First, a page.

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From Kirkus Reviews -
Fantasy, sci-fi and the avant-garde combine to form this ambitious Pandora’s box of a novel that leaves its readers guessing, though they might not be sure which questions to ask.
What happens in these pages is not easily described, but it’s even less easily explained. Divided into 10 wildly different sections, the book first begins in a Spartan room inhabited by a boy and an artifact as mysterious as the monolith in Kubrick’s 2001: A Space Odyssey. The object resurfaces throughout the book. When the boy looks at the “medium size cubical silver box”—a precise description that’s still vague—his eyesight goes blurry, but turning away leads to abstract visions. Do the subsequent sections capture these visions or are we all trapped inside the box? What is certain is that this challenging, experimental novel has tremendous reach, moving from a city bus and spreading outward to the very hem of the universe, where even the laws of physics begin to fray. Among the mysterious objects, metaphysics and politics, genres and space-time bend; one scene is actually set within a Möbius strip. At times, the story feels intricately woven; at others, simply convoluted. Author Exarchos operates in the traditions of James Joyce and Julio Cortazar, daring readers to deduce meaning from what might be madness but what is often a maddening text. Though the story is as engaging and perplexing as an optical illusion, the language is alternately grand and pedestrian. In a section set inside a computer universe made from binary code, “Continuity is sacrificed on the altar of total flexibility. Abolishment of mediation makes chaos less sexy.” But in another a section about old-world seafarers that echoes back to Ulysses (Homer’s version this time), the language slips a bit as a character reflects about his “childhood friend, his best buddy.” This looseness with language—sometimes academic, other times irreverent—might leave readers wondering what Exarchos’ intention truly was. As with the puzzling work of, say, David Lynch or Mark Rothko, the audience may wonder if they “get it” and whether there was ever anything to “get” at all.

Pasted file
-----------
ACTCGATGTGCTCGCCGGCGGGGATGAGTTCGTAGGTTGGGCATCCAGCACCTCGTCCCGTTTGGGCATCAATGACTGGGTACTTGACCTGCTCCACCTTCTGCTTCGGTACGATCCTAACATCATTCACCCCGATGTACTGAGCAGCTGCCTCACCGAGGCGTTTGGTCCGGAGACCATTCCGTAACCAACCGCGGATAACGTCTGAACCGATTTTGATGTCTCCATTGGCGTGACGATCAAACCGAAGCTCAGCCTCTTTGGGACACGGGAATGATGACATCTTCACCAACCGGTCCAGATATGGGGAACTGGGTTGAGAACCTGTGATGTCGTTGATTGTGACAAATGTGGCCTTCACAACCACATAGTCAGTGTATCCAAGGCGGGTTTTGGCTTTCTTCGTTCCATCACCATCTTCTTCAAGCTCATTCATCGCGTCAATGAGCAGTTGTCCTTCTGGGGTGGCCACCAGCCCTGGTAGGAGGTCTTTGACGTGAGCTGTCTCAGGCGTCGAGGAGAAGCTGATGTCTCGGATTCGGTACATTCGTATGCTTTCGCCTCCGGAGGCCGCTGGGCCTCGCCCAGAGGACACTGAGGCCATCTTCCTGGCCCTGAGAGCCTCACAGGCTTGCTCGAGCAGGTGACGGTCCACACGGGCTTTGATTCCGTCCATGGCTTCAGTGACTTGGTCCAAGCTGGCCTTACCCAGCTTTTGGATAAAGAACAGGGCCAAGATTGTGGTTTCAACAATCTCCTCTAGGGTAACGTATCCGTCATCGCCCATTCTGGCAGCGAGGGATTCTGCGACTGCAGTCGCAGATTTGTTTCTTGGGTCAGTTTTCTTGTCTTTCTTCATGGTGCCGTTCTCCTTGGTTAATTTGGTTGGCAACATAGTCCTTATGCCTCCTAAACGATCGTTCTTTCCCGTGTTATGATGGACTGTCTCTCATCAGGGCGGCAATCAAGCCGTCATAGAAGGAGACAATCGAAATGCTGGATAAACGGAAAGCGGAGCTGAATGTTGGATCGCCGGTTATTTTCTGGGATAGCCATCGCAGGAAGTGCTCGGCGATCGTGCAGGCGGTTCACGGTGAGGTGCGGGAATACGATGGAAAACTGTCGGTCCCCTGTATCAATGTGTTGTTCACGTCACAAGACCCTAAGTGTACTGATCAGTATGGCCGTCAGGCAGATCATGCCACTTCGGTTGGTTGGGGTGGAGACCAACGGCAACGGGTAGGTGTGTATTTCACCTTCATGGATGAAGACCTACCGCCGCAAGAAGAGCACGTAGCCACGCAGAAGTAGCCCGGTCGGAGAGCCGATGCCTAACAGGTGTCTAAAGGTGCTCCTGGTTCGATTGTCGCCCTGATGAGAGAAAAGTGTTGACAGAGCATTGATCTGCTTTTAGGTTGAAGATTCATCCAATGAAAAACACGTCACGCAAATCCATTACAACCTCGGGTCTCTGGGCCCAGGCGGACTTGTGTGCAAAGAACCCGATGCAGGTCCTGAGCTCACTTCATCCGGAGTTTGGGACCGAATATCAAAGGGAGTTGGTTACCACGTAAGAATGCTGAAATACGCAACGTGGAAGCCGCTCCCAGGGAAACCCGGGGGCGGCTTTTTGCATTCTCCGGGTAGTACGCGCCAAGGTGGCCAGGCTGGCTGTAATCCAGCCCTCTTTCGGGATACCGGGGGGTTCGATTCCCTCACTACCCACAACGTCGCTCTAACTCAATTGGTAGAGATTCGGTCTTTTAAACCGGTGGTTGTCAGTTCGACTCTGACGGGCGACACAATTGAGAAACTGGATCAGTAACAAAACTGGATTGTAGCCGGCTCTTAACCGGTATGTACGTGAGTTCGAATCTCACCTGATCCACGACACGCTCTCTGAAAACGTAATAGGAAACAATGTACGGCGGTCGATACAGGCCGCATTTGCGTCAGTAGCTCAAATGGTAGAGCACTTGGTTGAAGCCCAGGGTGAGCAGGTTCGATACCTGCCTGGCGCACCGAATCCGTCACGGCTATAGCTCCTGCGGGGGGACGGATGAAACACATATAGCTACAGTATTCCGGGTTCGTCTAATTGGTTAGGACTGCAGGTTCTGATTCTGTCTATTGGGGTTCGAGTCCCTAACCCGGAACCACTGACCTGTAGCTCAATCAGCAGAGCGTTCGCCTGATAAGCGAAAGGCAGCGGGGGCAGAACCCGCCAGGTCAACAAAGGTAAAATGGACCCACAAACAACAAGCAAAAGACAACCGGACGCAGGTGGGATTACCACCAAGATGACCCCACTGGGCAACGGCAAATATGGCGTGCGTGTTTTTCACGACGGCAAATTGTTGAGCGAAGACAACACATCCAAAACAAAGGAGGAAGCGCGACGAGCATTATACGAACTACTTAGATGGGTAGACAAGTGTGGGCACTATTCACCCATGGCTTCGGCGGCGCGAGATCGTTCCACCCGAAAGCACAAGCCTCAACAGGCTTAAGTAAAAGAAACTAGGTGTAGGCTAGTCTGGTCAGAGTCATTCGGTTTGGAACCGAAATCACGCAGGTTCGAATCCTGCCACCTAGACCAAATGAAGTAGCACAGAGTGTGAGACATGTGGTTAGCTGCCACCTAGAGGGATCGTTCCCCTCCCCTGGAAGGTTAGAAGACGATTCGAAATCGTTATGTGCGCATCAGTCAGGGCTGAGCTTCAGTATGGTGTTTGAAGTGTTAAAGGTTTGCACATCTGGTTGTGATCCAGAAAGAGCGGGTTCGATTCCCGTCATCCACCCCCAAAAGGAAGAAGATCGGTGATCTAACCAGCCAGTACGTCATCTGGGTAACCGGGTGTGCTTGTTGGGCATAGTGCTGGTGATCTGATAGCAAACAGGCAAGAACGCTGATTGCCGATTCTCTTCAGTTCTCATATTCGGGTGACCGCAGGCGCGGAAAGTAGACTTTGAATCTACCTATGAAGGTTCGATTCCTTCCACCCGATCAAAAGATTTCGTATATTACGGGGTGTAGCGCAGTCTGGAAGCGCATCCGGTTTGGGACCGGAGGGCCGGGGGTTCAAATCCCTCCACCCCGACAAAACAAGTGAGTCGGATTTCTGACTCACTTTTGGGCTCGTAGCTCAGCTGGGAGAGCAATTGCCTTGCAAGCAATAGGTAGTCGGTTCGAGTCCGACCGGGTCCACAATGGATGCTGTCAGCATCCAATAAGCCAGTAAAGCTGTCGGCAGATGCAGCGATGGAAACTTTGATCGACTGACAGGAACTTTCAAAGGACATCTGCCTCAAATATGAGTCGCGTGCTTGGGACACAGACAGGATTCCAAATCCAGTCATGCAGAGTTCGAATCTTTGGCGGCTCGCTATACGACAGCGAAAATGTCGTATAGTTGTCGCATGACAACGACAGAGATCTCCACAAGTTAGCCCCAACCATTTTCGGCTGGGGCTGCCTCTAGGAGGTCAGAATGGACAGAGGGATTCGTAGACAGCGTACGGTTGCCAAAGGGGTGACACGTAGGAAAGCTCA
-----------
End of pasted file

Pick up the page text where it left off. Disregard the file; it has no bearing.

A confounding appetizer for the Uroboros, but perseverance may reveal important truths—that is, if there are actual truths be revealed.
“MONO” is a unique book in many aspects. For starters, it was conceived, written, revised and published in less than two weeks time. “MONO” cannot be considered as a pure sample of any known genre. It is close to science fiction, perhaps more than anything else, but still the sci-fi tag does not represent its content to an absolute extent. It has 11 chapters; structured in a very strict and peculiar way: Chapter 1 is one page long (when I talk about page here, I refer to a typical Word A5 size page), then Chapter 2 is two pages long, Chapter 3 is four pages long... Chapter 6 is 32 pages long... Chapter 8 is 8 pages long and Chapter 11 is, again, 1 page. “MONO” is a multi-layered novel that can be read from many different perspectives; however it always manages to be consistent, meaningful and entertaining. In a sense, it is an allegorical story about each one of us, human beings, and how the way we view our lives, other peoples’ lives and the mysterious universe that surrounds us, constantly changes and, yet, constantly remains the same. “MONO” celebrates the inherent paradox and absurdity of existence. It entertains the notion that both heaven and hell can be basically found within our heads. Perhaps, the novel’s tagline is the following phrase taken from it: “There is no shortcut from dreams to reality; there are endless shortcuts from realities to dreams”. In a nutshell, reading “MONO” should be viewed as an exercise of self-awareness and self-actualization by and for the reader. As for the title, let’s just say that, among other things, “MONO” stands for one, lonely and union. Let yourself become absorbed into “MONO”’s magic, it’s worth it!
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